Xiaomi, which is in the process of going public in Hong Kong, this week said in a securities filing that it recently awarded the stock to a separate company controlled by founder and CEO Lei Jun.
The $1.5 billion amount awarded to Mr. Lei’s entity, Smart Mobile Holdings Ltd., reflects what Xiaomi recorded as share-based compensation expenses on April 2.
Beijing-based Xiaomi this week launched an initial public offering at a share-price range of 17 to 22 Hong Kong dollars (US$2.17 to US$2.80), hoping to raise up to $6.1 billion from the sale.
At the bottom end of the offered price range, Mr. Lei’s stock award would be worth about $1.38 billion and at the upper end a little over $1.79 billion.
The stock compensation award isn’t tied to any future performance metrics or goals, according to a person familiar with the matter, adding that Mr. Lei never received bonuses in the past.
At a press conference on Saturday morning in Hong Kong to discuss Xiaomi’s IPO, the company’s co-founder and president Lin Bin defended the board’s decision to grant Mr. Lei the large stock award. He said other startups and companies have compensated their CEOs with stock ahead of their IPOs, and Xiaomi isn’t the first and won’t be the last to do so.
Mr. Lin said Xiaomi’s board unanimously agreed to offer Mr. Lei shares to thank him for his contribution to the company, and Mr. Lei “knew nothing about it.”
Large stock awards that aren’t contingent on companies meeting goals are rare, said John Roe, head of ISS Analytics, the data intelligence arm of Institutional Shareholder Services.
Some highflying technology startups in recent years have awarded their founders stock worth hundreds of millions of dollars often tied to future IPOs.
Tesla Inc.’s shareholders in March approved a pay package for CEO Elon Musk worth $2.6 billion that could ultimately gain him billions more over 10 years.
That compensation package, however, is predicated on the electric-car company’s value surging to $650 billion over 10 years, as well as a string of performance goals being met. The company’s market capitalization stood at $59.01 billion late Friday in New York.
Chinese e-commerce company JD.com Inc. gave its CEO a large stock award in the months before it listed in New York in 2014, saying it was “in consideration of his past and future services,” according to its prospectus.
The restricted stock, which was valued at around $900 million at the company’s IPO price, was converted into tradable securities when the retailer went public.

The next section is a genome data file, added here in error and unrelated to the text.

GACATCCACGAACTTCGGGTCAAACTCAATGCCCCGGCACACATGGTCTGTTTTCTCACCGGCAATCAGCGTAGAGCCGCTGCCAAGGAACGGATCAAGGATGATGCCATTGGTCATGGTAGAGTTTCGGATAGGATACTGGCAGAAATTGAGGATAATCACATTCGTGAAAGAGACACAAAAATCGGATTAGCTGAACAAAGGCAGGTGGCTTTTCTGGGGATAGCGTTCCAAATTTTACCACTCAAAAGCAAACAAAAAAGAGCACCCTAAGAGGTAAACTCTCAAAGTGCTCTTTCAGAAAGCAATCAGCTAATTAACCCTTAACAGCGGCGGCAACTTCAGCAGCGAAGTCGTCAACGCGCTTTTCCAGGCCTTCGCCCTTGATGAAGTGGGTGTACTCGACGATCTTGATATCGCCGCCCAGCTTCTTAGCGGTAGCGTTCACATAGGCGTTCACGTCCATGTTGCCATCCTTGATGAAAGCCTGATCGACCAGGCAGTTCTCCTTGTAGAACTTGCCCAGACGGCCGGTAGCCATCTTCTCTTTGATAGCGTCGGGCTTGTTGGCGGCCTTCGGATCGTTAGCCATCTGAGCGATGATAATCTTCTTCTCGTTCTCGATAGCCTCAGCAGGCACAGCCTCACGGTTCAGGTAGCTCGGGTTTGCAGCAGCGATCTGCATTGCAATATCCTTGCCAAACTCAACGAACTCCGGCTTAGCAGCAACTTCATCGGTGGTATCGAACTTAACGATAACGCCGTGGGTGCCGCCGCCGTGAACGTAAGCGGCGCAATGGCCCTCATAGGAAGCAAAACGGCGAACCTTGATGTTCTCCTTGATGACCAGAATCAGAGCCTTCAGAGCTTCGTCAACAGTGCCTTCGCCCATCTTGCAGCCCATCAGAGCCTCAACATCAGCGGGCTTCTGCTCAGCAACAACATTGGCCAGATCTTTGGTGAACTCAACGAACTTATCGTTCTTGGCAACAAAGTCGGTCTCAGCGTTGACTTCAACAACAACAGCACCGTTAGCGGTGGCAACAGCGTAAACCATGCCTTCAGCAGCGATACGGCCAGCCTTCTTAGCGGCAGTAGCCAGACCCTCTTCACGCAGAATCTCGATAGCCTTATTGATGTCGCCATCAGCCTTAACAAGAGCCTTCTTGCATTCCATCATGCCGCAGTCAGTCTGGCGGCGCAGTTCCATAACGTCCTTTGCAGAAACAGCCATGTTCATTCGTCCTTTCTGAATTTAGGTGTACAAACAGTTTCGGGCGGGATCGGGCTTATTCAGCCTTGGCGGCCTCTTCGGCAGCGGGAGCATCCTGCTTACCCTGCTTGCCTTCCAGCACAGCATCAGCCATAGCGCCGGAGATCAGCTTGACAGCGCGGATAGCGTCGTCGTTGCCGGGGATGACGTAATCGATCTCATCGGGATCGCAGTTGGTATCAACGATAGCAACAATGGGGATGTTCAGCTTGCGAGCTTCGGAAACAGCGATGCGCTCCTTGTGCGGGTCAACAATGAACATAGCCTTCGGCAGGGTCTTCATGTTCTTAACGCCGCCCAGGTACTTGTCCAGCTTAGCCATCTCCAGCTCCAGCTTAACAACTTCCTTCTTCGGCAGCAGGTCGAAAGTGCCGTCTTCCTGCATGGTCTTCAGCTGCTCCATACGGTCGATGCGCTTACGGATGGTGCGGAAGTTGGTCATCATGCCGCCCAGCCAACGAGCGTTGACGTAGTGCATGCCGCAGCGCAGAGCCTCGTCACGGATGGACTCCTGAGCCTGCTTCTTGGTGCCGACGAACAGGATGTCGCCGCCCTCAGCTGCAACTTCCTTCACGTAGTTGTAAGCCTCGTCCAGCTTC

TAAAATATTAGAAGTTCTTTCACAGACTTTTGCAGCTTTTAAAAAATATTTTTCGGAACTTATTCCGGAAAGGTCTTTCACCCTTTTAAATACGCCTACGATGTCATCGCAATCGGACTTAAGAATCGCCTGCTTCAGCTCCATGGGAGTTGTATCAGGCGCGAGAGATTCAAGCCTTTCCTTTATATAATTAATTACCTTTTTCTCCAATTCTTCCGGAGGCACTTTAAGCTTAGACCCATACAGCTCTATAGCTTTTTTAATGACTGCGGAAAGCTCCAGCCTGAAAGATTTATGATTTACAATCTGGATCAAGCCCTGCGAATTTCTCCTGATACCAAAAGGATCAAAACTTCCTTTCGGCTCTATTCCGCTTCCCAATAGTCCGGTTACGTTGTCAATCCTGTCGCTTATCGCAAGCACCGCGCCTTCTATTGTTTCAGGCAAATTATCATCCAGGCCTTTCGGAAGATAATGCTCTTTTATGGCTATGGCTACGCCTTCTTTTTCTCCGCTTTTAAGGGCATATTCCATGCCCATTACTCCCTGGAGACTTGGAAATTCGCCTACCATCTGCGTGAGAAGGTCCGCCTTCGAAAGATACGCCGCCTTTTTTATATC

The CEO had turned down stock-based compensation before the IPO, the company said at the time.
Mr. Lei, a Chinese entrepreneur, founded Xiaomi in 2010 and built it into the world’s fourth-largest smartphone company, behind Samsung Electronics , Apple Inc. and Huawei Technologies Co., according to industry researcher IDC.
The 48-year-old businessman is Xiaomi’s largest shareholder, and entities linked to him will own about 29.4% of the company after it is public, according to a document viewed by The Wall Street Journal.
He also will control more than half of the company’s voting rights, and his total stake would be worth roughly $20 billion if Xiaomi prices its offering at the high end of the stated range.
Mr. Lei isn’t selling any of his Xiaomi shares in the IPO and has committed not to do so for six months after the listing in early July.
He can sell some shares in the ensuing six months but not relinquish control of the company.
Xiaomi said in the document seen by the Journal that since its inception, Mr. Lei has led its business strategy and corporate culture, overseen key products and services and worked to reduce costs and improve efficiency in the business.
As a result, it said, smartphone sales increased sharply last year, contributing to a 68% jump in Xiaomi’s revenue to 114.6 billion yuan ($17.6 billion) in 2017.
The company reported a net loss of 43.89 billion yuan last year, but excluding one-time charges, it said its profit was 5.36 billion yuan.
The company said Mr. Lei also helped attract early investors and has been deeply involved in the company’s investment and growth strategy. Xiaomi’s last private funding round in 2014 valued the company at around $45 billion.
The price of Xiaomi’s IPO will be determined next week, with the company set to list in Hong Kong on July 9.
The company is aiming for a market valuation between $54 billion and $70 billion, according to term sheets viewed by the Journal, after scaling back the fundraising ambitions it had earlier this year.
In the run-up to its listing, the company has been pitching itself as a fast-growing phone and internet services company with a significant presence in China and some overseas markets like India.
It is known for making lower-priced smartphones and internet-connected electronic gadgets like smart rice cookers. Mr. Lei has called Xiaomi an “innovation-driven internet company” that wants to increase sales from software and online services in the years ahead. - WSJ
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